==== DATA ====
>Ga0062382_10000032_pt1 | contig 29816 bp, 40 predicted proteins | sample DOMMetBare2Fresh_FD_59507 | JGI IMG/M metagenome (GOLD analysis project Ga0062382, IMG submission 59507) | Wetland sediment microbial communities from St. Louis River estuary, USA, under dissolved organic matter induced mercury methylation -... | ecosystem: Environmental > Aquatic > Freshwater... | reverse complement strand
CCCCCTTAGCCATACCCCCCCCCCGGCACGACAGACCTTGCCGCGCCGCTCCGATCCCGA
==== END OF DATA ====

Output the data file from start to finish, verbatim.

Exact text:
>Ga0062382_10000032_pt1 | contig 29816 bp, 40 predicted proteins | sample DOMMetBare2Fresh_FD_59507 | JGI IMG/M metagenome (GOLD analysis project Ga0062382, IMG submission 59507) | Wetland sediment microbial communities from St. Louis River estuary, USA, under dissolved organic matter induced mercury methylation -... | ecosystem: Environmental > Aquatic > Freshwater... | reverse complement strand
CCCCCTTAGCCATACCCCCCCCCCGGCACGACAGACCTTGCCGCGCCGCTCCGATCCCGA